Blog: Glenn BrooksChatting about platforms with Fiat's A-segment R&D boss

Glenn Brooks | 22 February 2012

Vaulting over the iron walls erected by media handlers to get self and dictaphone in front senior industry engineers can often be a tricky process. But Fiat's PR team is more enlightened than some.

So it was that earlier today I was able to chat to the head of A-segment vehicle R&D for Fiat (and Chrysler), Gianfelice Formento. While as guarded as men and women at his level always are told to be with the likes of me, he was refreshingly open on some topics - always a plus.

Curiously, Fiat has changed the name of the platform that underpins the 500. Formerly known as New Small, in modified form for the new Panda, it becomes 'Mini Architecture', but this is mostly a working title as the PR people don't like the possible association with a certain BMW Group division.

Signore Formento, certainly one of the more courteous execs I have interviewed, also took the time to make sure there was clarity on how the engineering of vehicle architectures within Fiat and Chrysler now works. Responsibility for B-segment models will remain in Turin alongside A-segment vehicles. But when it comes to the C segment, yes this starts in Turin, but Chrysler then creates its own derivatives for the EPA's Compact class in North America, not to mention crossovers and SUVs.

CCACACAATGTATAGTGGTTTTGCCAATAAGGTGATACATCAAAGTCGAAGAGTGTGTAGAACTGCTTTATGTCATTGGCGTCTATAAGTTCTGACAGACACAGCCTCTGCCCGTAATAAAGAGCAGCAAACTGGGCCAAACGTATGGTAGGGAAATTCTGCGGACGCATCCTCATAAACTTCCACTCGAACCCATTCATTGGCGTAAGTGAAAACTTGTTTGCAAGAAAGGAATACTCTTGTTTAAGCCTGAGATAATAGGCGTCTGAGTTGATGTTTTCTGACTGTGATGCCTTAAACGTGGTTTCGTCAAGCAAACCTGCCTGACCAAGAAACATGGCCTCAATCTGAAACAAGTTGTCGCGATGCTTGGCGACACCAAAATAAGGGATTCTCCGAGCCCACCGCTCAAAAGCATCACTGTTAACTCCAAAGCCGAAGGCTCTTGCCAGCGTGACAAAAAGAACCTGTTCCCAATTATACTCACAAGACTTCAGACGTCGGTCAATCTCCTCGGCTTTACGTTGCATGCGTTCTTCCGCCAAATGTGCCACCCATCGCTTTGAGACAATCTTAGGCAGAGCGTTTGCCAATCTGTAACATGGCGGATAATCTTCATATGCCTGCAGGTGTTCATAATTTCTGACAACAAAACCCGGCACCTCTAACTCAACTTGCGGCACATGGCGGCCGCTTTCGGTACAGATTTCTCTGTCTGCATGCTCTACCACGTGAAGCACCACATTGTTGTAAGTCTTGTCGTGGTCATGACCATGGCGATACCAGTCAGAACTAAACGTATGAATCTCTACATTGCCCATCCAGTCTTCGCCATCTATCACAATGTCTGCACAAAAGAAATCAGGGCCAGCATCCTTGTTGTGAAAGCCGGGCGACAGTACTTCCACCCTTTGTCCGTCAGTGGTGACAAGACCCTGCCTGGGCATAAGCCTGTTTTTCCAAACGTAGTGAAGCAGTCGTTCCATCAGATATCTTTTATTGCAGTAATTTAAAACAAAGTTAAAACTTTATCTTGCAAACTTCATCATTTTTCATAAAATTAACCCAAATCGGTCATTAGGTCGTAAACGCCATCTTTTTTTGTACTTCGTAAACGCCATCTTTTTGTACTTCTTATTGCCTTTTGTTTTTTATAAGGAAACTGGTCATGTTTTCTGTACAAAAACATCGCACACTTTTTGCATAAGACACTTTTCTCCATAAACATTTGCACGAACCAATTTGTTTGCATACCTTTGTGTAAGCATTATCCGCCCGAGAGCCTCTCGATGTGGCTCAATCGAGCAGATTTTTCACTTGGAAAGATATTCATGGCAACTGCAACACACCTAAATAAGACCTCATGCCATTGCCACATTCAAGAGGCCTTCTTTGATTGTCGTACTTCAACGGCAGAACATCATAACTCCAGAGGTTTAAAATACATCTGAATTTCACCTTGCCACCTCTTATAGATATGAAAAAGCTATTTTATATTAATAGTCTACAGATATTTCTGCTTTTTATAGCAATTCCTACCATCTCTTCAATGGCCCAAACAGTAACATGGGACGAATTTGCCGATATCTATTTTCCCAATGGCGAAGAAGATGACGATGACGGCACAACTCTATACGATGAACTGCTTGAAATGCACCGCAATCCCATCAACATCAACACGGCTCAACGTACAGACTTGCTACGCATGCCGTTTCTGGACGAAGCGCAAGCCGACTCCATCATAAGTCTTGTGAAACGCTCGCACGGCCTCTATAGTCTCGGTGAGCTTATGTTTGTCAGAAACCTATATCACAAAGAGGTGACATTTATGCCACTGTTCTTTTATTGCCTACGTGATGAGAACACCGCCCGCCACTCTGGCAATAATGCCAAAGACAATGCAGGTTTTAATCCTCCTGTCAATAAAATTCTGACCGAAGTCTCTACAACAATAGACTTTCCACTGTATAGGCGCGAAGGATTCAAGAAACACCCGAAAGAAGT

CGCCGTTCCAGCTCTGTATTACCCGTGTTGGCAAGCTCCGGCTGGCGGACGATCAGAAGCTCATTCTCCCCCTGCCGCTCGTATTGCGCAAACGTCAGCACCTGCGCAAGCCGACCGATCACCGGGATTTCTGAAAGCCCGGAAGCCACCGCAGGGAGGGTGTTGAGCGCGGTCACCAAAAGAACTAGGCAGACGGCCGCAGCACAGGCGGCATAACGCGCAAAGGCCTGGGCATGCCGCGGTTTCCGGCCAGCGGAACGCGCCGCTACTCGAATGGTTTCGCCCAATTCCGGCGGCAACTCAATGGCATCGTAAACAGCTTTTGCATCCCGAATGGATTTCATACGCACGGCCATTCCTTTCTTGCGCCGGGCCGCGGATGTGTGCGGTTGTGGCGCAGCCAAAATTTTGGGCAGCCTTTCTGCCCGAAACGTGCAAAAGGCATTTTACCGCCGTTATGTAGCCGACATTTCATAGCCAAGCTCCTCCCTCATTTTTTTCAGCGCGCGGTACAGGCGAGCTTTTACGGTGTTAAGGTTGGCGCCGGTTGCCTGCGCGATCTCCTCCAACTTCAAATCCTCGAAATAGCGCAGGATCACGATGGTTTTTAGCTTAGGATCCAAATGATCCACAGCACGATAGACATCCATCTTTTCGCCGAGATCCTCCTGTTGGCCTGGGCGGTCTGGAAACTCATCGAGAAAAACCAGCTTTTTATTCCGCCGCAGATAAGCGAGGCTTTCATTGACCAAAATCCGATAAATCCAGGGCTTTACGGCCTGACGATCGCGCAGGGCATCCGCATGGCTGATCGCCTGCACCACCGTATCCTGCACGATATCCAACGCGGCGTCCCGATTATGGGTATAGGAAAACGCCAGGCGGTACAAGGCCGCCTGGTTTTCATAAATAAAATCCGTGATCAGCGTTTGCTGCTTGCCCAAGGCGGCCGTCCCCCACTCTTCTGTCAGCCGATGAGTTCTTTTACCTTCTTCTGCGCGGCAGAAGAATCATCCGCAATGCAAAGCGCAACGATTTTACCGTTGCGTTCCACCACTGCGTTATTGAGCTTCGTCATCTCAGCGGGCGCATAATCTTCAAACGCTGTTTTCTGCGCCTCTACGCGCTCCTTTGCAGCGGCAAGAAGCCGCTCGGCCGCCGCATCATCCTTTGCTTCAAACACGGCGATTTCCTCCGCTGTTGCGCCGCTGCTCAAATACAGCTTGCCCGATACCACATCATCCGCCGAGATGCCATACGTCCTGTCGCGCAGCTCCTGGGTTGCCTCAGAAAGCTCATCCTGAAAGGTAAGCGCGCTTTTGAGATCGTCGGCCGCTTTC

Sadly he wouldn't tell me anything about Fiat's future C-segment model for China, but there was a smile when I asked about its supposed strong connections to the new Dodge Dart.

One last point. I hadn't realised until I was told, that the Mexican-made Fiat 500 sits on what is effectively a unique and re-engineered platform: US collision tests mean that the rear floorpan had to be bespoke. More on that topic, as well as the engineering elements of the new Panda, in my forthcoming PRODUCT EYE of that car.


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